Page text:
Old airframes are now selling between $800,000 and $1.2 million, according to McCarthy and he sees a $5-6 million part-out value as the norm going forward. “There is an abundance of 757s on the horizon as passenger airlines continue to exit the model.”

Collateral Verifications says values have dropped 15% during the past year, with lease rentals down by less than 5%.

“As more aircraft reach 15 years of age and beyond, however, I believe that this will put further pressure on values for the passenger models, which will become less and less attractive to operators due to the higher costs of maintaining the aircraft, especially for Rolls Royce-powered aircraft,” says Dechavanne.

“Values have eased down slightly in the second quarter, but the type has been a good value performer for an out-of-production type,” says Seymour.

IBA says values of 757-200s aircraft are dependent on the maintenance condition of the aircraft, particularly of the Pratt & Whitney engines as the overhaul costs and life limited parts cost is expensive relative to the trading values even after pro-rating such adjustments.

The appraiser firm concedes it traditionally perceived the PW2037/2040 powered 757-200s as a minority variant with a relatively concentrated operator base when compared to the more popular Rolls Royce-powered variants. Consequently, it had made a small negative value adjustment to the Pratt & Whitney-powered aircraft as it was feared the re-marketing prospects might be less than for those of the Rolls-Royce powered aircraft.

“This all changed once the passenger to freighter programme settled down as key recipients of the freighter conversion programme, such as FedEx, were comfortable with the two engine variants. The argument for appraisal firms to attribute value premiums for Rolls powered aircraft over Pratt & Whitney powered became harder to support,” says McDonald.

A 1984-vintage 757-200 powered by PW2037 engines has a current market value of $6.3 million according to ICF SH&E, $5.9 million for Ascend. IBA Group values the same vintage at $5.2 million while Collateral Verifications has $4.5 million and MBA has $4.6 million.

A 20-year-old 757 has a $9.5 million current market value for ICF SH&E. IBA Group and Collateral Verifications value the aircraft at $9.1 million while Ascend and MBA are at the lower end with $7.4 million and $7.5 million, respectively.

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Values for a 1998-vintage model range from $10.9 million for Ascend and MBA to $12.2 million for ICF SH&E. IBA has $12 million while Collateral Verifications, values the unit at $11-12 million.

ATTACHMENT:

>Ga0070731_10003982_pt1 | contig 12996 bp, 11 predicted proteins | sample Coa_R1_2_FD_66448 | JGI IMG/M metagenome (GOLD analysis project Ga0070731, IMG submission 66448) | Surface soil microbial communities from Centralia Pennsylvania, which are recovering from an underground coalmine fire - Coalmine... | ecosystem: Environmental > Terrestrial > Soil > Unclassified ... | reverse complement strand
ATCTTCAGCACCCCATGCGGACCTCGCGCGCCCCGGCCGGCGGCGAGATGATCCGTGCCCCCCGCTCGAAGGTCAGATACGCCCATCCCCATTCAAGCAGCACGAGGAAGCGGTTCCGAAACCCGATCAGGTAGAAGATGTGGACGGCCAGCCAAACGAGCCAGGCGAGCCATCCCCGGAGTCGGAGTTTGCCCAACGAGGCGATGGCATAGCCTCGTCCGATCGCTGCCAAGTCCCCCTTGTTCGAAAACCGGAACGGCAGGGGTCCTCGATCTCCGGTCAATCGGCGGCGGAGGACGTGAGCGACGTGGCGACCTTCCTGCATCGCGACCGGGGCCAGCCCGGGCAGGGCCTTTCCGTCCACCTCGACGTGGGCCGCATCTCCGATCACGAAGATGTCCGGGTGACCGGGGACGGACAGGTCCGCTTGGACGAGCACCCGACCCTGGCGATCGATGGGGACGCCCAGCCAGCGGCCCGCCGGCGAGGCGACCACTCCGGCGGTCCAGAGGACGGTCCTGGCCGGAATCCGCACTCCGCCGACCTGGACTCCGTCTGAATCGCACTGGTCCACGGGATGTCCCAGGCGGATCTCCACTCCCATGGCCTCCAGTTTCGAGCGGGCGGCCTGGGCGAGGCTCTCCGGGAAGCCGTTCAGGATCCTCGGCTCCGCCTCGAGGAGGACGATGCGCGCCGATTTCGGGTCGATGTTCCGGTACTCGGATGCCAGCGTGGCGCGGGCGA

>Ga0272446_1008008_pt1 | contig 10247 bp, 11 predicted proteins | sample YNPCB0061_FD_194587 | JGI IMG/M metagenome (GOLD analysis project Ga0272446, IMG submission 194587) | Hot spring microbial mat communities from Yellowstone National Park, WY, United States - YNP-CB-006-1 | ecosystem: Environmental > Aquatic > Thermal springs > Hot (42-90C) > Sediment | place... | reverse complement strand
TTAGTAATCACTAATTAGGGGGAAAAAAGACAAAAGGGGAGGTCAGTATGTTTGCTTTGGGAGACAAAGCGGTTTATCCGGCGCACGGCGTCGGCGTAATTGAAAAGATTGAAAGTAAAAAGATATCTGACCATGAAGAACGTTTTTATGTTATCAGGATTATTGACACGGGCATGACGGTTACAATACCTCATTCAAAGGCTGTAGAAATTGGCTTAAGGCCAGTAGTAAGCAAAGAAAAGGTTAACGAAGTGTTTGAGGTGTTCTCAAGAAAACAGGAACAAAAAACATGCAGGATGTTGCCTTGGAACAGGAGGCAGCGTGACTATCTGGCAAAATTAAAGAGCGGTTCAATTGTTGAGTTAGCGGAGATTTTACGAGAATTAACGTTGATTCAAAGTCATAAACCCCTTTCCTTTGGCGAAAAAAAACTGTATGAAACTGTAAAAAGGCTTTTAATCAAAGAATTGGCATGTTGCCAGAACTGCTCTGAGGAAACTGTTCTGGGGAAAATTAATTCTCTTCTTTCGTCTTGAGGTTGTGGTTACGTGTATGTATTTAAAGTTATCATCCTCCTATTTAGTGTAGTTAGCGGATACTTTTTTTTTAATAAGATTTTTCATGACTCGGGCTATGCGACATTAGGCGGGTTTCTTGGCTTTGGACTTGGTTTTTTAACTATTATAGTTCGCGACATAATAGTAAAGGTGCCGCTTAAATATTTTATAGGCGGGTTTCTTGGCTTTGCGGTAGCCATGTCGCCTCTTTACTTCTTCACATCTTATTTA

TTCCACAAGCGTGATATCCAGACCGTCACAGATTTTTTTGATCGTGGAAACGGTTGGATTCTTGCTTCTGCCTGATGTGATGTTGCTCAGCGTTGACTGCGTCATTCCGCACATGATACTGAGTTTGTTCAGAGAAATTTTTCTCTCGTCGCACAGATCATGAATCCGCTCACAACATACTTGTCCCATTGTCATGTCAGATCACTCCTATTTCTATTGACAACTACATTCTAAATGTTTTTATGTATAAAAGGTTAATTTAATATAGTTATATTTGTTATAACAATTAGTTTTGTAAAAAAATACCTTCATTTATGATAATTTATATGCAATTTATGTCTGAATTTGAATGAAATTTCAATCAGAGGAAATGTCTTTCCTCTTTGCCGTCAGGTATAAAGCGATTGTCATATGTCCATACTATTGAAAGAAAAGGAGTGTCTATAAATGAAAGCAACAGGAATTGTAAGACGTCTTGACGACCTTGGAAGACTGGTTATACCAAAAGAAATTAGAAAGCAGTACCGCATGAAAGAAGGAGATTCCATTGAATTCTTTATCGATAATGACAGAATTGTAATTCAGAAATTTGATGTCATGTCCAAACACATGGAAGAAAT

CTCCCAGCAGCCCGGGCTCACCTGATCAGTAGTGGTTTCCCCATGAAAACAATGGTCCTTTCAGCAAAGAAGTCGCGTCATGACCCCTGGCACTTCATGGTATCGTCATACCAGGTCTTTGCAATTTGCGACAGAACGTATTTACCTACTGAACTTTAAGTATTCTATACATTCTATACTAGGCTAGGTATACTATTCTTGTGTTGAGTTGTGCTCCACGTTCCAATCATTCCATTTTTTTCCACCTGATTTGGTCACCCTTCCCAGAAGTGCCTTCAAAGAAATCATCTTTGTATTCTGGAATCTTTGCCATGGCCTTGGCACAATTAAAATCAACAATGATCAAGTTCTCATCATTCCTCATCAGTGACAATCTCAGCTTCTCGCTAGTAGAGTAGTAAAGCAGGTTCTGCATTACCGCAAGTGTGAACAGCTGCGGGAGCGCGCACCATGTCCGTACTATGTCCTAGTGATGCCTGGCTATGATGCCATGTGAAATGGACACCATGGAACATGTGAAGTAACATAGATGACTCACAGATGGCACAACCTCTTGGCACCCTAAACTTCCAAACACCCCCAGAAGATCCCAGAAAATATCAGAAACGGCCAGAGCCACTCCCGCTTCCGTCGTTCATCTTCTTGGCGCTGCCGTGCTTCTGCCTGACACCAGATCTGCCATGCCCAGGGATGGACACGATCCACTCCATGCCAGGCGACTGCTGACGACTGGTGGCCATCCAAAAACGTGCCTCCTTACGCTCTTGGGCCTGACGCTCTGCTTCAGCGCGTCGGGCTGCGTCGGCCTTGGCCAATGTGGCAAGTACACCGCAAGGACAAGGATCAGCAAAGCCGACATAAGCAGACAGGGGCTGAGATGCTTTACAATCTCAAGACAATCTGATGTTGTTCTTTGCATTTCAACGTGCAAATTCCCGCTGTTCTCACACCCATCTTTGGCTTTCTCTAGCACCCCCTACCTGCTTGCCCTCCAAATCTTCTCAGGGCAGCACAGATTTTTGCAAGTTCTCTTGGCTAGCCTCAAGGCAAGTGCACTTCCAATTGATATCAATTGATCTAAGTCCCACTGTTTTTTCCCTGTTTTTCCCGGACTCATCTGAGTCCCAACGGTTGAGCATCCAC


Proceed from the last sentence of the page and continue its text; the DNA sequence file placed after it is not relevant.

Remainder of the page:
Ascend and IBA Group value a 10-year-old aircraft in the $17 million-range. Collateral Verifications values the model in the $15-16 million range. ICF SH&E says the current market value is $15.8 million, while MBA says the value is $16 million.

“We see the values dropping especially on the older vintages, but there is still a very good market for the 757-200 especially in developing areas of the world where some carriers are expanding their fleets,” says Tom Burke of MBA.

Lease rates are between $90,000 and $110,000 for a 1984-vintage aircraft, according to ICF SH&E. MBA has a $100-130,000 monthly rental range. Ascend has a $100,000 a month range while Collateral Verifications and IBA have $90,000 a month.

ICF SH&E says lease rates for a 20-year-old aircraft are between $130,000 and $150,000 a month. MBA has a $120-130,000 range, while Ascend says $115,000. IBA and Collateral Verifications are more optimistic with a rental of $140,000 and $135,000 a month, respectively.

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A 1998-vintage model is expected to lease between $140,000 and $180,000 a month, according to MBA, while ICF SH&E says $160,000 and $175,000 a month. Ascend has a $155,000 monthly quote, while Collateral Verifications has a $140-170,000 lease rental. IBA Group is the most optimistic with a $160-185,000 a month for a 15-year old aircraft.

A 10-year-old aircraft would lease between $160,000 and $200,000 a month says MBA, and between $180,000 and $200,000 a month, according to ICF SH&E. Ascend has a $200,000 a month quote while IBA says $180-205,000 a month. Collateral Verifications expects lease rates of $190-220,000 a month.